“I have seen many loyal donors attacked publicly and privately for their support of a remarkable team that brought so many successes to the University of Louisville.”
Hughes, former Chairman of UofL Board of Trustees, said he will continue to serve on the UofL Board through his term that expires on June 30, 2017. “I have served on the board for 12 years and haven’t missed a meeting,” he said. “I think I bring some historical perspective that I believe will be valuable as we move forward.”
Hughes admits he has some concerns about the Presidential search process, which he believes is on hold until the issues raised by a Justice Resource Center lawsuit are settled. That can only be resolved with two or three more minority appointments from Governor Matt Bevin.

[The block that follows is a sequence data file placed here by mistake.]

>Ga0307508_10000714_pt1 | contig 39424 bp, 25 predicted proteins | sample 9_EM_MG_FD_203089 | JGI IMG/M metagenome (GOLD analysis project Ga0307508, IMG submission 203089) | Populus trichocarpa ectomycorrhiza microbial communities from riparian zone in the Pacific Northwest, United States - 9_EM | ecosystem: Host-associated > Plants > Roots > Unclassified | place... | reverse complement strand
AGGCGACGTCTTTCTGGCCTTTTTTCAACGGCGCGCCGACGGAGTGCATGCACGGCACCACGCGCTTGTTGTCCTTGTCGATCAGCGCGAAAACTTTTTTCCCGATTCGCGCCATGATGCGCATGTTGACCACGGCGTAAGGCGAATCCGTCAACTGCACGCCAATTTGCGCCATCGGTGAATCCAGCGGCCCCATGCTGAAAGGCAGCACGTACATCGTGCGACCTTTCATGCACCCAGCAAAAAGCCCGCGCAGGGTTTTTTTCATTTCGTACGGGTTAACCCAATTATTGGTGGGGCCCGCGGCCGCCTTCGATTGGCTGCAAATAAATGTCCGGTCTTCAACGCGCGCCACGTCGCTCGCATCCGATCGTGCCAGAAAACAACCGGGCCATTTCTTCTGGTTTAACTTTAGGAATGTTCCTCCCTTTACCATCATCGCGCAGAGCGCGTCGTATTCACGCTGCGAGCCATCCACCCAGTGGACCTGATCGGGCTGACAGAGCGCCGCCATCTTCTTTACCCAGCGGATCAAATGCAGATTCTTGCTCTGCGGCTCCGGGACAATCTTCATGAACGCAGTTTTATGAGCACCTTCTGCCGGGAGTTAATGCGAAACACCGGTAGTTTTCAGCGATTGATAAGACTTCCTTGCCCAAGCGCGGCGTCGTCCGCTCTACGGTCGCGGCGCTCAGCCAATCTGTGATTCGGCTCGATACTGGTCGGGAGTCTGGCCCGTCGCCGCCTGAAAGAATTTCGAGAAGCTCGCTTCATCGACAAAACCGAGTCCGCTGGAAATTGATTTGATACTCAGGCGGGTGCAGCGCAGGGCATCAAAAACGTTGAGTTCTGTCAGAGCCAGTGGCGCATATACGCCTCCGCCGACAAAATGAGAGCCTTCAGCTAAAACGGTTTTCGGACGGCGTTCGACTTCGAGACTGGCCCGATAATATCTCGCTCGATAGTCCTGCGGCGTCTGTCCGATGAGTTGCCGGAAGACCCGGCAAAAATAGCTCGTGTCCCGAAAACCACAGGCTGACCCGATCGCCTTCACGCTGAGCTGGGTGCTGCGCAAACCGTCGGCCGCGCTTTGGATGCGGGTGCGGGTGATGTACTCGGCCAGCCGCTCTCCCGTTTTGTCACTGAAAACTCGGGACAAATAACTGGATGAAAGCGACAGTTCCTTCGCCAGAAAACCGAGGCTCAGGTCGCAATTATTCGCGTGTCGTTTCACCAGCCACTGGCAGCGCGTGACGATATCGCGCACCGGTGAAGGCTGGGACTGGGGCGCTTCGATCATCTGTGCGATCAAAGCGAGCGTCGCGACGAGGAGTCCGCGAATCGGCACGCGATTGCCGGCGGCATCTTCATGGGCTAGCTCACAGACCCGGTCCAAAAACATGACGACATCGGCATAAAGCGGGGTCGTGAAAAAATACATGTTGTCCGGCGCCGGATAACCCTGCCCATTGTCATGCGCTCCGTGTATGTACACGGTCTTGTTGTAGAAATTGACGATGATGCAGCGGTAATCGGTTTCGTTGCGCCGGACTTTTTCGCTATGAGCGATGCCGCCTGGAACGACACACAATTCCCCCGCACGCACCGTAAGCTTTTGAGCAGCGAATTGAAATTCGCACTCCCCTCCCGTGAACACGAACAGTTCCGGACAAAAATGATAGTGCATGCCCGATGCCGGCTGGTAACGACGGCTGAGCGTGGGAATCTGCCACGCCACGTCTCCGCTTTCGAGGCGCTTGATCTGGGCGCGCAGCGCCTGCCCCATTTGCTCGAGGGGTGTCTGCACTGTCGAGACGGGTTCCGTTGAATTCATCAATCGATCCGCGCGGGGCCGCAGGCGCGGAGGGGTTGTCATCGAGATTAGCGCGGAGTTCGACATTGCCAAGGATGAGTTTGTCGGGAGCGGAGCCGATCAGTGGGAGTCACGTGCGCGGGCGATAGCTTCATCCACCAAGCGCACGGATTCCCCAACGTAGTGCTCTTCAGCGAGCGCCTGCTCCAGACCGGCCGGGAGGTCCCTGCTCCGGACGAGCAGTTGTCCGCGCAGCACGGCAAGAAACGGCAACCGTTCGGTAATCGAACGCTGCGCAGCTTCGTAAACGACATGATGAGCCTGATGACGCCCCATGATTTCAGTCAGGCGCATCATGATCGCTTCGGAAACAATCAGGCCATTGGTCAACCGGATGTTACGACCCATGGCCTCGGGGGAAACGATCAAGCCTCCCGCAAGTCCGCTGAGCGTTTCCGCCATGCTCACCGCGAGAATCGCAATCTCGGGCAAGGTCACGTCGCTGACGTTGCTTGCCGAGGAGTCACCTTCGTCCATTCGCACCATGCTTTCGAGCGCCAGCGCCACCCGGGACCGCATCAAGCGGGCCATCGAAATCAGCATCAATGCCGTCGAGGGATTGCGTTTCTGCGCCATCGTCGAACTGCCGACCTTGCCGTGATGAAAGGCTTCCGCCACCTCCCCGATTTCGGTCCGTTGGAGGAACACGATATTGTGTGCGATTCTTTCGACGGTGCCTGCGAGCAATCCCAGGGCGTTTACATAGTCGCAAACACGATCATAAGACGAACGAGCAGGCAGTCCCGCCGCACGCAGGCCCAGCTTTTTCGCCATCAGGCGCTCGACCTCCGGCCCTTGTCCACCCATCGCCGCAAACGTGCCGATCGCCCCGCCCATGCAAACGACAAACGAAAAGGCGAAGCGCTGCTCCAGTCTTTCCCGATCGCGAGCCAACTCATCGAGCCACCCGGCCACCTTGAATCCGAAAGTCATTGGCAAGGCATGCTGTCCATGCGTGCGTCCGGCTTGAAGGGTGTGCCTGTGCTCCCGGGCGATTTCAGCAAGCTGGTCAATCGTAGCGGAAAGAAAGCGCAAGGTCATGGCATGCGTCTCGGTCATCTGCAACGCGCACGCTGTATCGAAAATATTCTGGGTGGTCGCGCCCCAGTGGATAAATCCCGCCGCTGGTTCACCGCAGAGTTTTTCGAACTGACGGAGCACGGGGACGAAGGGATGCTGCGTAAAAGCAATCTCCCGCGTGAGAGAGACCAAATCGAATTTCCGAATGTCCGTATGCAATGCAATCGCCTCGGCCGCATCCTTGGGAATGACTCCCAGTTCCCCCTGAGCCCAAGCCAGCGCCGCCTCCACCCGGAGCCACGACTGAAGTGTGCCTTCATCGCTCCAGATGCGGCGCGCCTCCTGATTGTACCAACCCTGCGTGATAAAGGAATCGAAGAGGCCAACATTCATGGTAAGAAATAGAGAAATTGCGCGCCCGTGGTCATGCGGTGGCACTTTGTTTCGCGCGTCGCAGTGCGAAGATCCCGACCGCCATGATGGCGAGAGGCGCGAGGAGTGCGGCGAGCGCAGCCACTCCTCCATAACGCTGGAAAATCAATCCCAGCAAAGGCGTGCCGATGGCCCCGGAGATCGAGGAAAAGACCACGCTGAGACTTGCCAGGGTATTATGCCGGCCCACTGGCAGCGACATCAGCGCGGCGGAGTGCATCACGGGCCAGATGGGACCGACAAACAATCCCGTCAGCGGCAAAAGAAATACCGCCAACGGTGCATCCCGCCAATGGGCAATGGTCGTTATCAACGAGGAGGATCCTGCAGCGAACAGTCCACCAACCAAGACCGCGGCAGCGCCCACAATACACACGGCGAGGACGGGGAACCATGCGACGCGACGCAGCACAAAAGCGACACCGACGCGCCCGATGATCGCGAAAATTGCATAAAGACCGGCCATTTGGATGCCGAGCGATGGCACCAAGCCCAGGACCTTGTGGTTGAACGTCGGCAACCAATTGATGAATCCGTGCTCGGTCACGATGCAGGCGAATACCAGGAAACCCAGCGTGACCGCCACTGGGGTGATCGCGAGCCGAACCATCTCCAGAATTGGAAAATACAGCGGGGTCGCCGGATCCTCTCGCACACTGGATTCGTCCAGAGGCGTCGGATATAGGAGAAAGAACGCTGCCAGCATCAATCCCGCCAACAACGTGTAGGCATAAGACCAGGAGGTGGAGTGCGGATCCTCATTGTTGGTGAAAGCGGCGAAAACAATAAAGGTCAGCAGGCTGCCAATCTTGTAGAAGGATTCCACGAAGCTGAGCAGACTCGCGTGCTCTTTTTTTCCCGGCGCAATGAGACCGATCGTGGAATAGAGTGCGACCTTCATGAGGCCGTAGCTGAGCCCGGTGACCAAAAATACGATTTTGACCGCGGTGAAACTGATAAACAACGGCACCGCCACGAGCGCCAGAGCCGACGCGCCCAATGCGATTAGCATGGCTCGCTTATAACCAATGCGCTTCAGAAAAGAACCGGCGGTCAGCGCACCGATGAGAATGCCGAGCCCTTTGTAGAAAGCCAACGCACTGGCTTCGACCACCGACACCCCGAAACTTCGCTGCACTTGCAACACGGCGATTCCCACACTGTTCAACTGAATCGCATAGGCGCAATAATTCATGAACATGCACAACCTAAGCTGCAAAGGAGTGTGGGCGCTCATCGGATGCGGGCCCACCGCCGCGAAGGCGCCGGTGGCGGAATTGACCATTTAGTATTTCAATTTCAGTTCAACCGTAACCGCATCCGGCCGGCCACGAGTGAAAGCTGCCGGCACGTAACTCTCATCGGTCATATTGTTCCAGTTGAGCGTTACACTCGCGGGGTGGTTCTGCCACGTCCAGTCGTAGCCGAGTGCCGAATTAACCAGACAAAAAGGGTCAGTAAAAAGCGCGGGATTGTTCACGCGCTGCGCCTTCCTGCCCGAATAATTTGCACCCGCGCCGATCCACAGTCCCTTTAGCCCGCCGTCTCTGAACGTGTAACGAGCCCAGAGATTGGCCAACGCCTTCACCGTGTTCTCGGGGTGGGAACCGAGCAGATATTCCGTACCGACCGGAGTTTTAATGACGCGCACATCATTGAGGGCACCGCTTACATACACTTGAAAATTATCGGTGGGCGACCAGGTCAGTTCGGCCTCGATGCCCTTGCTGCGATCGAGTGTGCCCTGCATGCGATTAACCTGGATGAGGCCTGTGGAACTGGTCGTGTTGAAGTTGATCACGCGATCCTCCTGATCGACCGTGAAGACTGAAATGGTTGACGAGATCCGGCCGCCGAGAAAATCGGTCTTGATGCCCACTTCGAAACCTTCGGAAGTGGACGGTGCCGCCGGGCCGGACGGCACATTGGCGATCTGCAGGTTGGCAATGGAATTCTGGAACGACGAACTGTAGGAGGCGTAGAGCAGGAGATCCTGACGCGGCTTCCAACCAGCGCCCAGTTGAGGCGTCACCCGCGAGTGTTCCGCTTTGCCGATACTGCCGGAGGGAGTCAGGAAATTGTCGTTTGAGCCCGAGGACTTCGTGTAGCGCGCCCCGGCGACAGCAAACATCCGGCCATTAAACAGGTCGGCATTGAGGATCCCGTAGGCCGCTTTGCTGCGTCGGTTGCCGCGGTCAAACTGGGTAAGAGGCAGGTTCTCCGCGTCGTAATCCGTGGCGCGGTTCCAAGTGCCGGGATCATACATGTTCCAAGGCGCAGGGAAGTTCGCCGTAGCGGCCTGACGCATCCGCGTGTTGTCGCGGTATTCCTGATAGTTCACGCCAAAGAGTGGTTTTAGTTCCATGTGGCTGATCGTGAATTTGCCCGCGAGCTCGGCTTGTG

“Even more concerning is the involvement of some members of the Board of Trustees,” he told CardGame. “We could have a major challenge finding a new President or getting someone to take the job. You’ve got some members of the board wanting to micromanage the University. That’s not your job as a board member, that’s why you hire administrators.”
Hughes, however, remains committed to UofL’s success, wishing the current leadership “the very best of results for the good of the University … so the school can return to the upward trajectory that has taken it to unprecedented heights.”